What’s more important: you or the group you were born into? According to Geert and Gert Jan Hofstede, the answer to that question is a basic dimension of culture and can be measured and compared. (I introduced the Hofstedes’ intercultural research last week, with a discussion of the Power Distance Index).
The Hofstedes refer to this second dimension of culture as the individualist/collectivist continuum. In cultures that lean toward the collectivist end of the spectrum, “… the interest of the group prevails over the interests of the individual.” In individualist cultures, it’s just the opposite: “…ties between individuals are loose: everyone is expected to look after himself or herself and his or her immediate family.” In collectivist societies, you give your “unquestioning loyalty” to the group in exchange for protection, status, and general welfare. As the Hofstedes point out, a great majority of the world’s population lives in collectivist cultures.
The Hofstedes created an Individualism Index (IDV) and applied it to 74 countries. The most individualistic countries were: United States (IDV = 91), Australia (90), Great Britain (89), and Canada, Hungary, and the Netherlands, tied at 80. The least individualistic countries were: Colombia (13), Venezuela (12), Panama (11), Ecuador (8), and Guatemala (6).
Broadly speaking, the Individualism Index is inversely related to the Power Distance Index. In other words, individualistic countries tend to be relatively egalitarian. Collectivist countries, on the other hand, tend to rely upon powerful individuals, “imbued with strong moral authority”, to lead the group. The leader might be the head of a family, an ethnic group, a religion, or a country.
The difference between individualist and collectivist cultures can be quite subtle. In collectivist societies, a great deal of information is simply “understood” and messages are relatively brief, a phenomenon known as high-context communication. The context of the message is understood; it doesn’t need to be explained. In individualist societies, low-context communication is more typical. Messages need to be explicit, since individuals are loosely joined. The Hofstedes point out that “American (IDV= 91) business contracts are much longer than Japanese (IDV = 46) business contracts.”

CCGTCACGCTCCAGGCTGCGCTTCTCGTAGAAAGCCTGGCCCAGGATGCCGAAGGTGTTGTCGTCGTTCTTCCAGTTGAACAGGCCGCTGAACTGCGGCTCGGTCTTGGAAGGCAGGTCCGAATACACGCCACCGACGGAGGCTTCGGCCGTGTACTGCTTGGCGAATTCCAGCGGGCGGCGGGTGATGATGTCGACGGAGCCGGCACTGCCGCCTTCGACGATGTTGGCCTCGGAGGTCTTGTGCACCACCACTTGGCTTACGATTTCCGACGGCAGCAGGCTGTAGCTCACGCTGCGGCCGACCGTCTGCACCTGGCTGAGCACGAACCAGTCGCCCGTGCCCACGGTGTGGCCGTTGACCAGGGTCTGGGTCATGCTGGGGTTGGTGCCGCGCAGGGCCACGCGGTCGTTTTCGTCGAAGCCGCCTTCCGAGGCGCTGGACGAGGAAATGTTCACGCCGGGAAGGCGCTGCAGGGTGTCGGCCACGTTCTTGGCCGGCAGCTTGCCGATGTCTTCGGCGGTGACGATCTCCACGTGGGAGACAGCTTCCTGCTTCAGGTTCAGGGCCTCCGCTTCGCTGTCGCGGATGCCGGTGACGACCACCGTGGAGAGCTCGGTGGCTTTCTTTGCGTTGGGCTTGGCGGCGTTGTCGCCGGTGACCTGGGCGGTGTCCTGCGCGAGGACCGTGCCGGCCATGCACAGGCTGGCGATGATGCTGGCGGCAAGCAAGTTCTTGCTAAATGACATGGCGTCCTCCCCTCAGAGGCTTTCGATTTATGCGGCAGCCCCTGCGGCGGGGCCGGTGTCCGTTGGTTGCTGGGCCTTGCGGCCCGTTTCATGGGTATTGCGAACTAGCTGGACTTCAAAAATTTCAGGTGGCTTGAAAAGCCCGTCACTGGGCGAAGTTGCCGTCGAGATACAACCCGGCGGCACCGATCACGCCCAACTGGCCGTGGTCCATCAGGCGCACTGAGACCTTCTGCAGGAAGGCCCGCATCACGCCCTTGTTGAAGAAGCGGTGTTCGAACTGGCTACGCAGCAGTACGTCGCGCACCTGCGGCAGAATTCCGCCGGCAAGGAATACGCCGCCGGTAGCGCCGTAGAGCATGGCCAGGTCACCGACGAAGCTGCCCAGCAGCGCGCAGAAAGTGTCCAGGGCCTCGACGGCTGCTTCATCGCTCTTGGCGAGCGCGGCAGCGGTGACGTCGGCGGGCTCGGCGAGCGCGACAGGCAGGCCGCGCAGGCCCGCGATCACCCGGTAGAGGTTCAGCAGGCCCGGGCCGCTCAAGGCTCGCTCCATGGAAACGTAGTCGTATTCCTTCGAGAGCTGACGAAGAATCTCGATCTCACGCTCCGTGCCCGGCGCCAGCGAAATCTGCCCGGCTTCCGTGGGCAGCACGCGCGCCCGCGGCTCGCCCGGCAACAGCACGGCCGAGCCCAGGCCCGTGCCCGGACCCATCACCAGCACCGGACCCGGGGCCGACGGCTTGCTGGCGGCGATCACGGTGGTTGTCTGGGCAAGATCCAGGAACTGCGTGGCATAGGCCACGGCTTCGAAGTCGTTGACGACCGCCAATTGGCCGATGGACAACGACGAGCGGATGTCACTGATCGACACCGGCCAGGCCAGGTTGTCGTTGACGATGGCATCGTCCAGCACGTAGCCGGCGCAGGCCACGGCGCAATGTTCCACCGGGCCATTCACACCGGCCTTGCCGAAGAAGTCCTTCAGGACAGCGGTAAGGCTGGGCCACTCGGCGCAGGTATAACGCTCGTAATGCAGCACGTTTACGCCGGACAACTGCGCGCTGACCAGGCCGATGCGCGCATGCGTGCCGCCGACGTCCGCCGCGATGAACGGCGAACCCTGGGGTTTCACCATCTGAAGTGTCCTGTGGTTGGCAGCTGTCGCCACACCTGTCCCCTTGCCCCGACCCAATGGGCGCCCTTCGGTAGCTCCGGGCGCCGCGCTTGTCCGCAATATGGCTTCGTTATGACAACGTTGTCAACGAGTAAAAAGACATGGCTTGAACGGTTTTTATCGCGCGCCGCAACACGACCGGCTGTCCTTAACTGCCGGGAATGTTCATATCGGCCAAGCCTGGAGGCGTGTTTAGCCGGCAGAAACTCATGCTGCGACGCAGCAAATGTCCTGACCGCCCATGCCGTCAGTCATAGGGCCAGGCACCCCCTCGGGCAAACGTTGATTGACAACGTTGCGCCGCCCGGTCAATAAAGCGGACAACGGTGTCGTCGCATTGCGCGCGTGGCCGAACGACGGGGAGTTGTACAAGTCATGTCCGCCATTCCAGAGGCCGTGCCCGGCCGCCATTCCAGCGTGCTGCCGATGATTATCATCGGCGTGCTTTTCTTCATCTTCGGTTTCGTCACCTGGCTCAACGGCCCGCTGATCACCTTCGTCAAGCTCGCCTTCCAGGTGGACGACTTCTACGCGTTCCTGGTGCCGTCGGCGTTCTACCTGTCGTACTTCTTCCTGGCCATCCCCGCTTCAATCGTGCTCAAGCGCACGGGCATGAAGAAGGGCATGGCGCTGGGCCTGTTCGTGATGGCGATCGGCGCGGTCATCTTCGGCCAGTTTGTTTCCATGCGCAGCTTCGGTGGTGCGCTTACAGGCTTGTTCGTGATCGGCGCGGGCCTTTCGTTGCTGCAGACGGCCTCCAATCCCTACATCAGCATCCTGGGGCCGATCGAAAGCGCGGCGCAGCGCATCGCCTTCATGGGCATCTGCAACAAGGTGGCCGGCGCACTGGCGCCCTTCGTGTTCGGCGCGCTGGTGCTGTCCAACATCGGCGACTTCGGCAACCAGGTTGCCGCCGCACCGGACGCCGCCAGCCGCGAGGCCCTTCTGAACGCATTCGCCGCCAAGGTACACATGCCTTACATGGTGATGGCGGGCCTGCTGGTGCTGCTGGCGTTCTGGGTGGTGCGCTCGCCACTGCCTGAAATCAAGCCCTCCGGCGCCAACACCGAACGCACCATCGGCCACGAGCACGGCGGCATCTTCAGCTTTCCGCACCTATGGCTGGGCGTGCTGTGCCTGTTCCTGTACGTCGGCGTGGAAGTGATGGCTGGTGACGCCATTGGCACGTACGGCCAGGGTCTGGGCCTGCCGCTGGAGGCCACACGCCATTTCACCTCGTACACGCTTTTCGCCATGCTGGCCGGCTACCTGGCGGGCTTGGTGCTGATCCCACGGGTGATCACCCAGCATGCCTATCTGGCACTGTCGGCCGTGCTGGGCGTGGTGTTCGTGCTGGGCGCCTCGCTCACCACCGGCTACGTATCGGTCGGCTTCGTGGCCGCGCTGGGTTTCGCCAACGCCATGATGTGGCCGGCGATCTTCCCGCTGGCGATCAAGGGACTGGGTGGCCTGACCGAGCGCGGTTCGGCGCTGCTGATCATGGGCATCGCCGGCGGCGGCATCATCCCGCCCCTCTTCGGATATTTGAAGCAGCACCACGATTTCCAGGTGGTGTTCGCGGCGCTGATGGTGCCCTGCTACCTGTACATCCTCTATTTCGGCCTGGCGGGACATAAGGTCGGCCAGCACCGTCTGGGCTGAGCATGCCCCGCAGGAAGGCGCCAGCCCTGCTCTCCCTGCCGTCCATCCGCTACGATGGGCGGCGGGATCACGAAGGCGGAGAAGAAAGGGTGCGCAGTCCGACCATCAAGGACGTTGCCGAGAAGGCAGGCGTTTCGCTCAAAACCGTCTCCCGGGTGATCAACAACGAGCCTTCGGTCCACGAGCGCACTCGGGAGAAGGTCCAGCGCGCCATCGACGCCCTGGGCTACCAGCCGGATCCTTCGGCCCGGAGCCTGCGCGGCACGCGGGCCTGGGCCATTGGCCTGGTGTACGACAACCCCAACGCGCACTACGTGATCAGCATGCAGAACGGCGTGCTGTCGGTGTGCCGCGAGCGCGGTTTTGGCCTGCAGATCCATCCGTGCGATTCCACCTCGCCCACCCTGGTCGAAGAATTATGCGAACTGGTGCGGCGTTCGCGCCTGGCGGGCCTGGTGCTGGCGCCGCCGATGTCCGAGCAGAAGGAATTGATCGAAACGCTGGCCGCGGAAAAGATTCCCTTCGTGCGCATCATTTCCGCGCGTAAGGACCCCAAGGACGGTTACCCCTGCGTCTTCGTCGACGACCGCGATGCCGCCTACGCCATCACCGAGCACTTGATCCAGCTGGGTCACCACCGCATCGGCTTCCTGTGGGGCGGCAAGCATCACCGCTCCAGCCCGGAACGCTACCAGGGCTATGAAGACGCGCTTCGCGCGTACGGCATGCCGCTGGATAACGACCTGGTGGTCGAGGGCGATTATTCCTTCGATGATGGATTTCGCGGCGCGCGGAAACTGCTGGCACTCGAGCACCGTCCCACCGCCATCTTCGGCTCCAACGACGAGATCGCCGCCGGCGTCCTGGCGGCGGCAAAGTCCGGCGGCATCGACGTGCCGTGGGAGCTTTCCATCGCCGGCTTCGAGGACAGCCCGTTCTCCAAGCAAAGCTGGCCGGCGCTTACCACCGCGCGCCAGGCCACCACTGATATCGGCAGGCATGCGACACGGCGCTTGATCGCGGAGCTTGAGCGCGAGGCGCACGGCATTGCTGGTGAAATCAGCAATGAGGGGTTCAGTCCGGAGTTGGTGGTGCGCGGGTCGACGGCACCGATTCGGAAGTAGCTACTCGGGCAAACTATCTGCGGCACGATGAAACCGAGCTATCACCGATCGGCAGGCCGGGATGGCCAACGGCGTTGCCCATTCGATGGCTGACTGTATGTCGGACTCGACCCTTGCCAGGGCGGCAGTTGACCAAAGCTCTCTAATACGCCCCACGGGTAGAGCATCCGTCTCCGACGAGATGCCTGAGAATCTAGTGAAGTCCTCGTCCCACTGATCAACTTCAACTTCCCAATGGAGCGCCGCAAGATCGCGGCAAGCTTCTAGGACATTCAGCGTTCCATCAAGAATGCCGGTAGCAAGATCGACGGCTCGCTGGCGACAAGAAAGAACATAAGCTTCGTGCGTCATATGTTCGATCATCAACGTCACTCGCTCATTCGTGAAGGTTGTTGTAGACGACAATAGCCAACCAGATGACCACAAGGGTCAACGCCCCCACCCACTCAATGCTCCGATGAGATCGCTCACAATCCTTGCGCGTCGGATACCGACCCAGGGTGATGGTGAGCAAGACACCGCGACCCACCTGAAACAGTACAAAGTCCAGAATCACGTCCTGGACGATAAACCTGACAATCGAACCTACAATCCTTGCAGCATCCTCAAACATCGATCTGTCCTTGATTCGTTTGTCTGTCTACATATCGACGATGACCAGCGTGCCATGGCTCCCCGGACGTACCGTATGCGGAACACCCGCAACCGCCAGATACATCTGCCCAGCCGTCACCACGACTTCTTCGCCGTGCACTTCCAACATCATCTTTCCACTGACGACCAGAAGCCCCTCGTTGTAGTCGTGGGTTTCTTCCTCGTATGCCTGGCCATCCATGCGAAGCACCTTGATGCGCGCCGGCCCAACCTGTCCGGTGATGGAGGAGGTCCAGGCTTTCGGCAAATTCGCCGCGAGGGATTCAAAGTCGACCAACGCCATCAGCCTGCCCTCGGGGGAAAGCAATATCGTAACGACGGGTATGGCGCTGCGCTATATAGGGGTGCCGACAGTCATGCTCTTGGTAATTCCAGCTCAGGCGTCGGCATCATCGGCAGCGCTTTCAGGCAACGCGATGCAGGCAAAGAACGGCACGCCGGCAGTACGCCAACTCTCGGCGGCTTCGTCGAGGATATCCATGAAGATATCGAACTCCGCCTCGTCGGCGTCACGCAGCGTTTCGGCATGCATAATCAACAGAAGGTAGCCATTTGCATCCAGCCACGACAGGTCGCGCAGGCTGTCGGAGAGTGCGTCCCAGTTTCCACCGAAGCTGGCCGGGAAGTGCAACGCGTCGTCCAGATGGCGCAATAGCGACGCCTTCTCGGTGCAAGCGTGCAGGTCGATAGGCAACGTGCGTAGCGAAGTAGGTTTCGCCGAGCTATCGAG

In collectivist societies, “harmony should always be maintained”; in individualist societies, “speaking one’s mind” is admired. In collectivist societies, “resources should be shared with relatives”; in individualist societies, individual ownership is the rule, even for children. This dimension even affects walking speed. In individualist societies, people walk faster. In collectivist societies, they walk slower.
In business, the individualist/collectivist continuum can create significant misunderstandings. In individualist societies, “business is done with a company.” In collectivist cultures, business is done “…with a person whom one has learned to know and trust.” Employee relations are also affected. “Management” means management of individuals in individualist cultures but management of groups in collectivist societies. Occupational mobility is higher in individualistic cultures and companies strive to treat every customer equally. In collectivist societies, in-groups may (should) be given preferential treatment in hiring, promotions, and customer care.
Perhaps as a consequence of all this, per capita GNP tends to be lower in collectivist societies. Individualist cultures tend to be wealthier. Does wealth cause individualism or vice versa? The Hofstedes makes a strong argument that rising wealth leads to individualism rather than the other way round. They conclude that poor countries, “…cannot be expected to become more individualist as long as they remain poor.”
You can learn more in the Hofstedes’ book: Cultures and Organizations: Software of the Mind.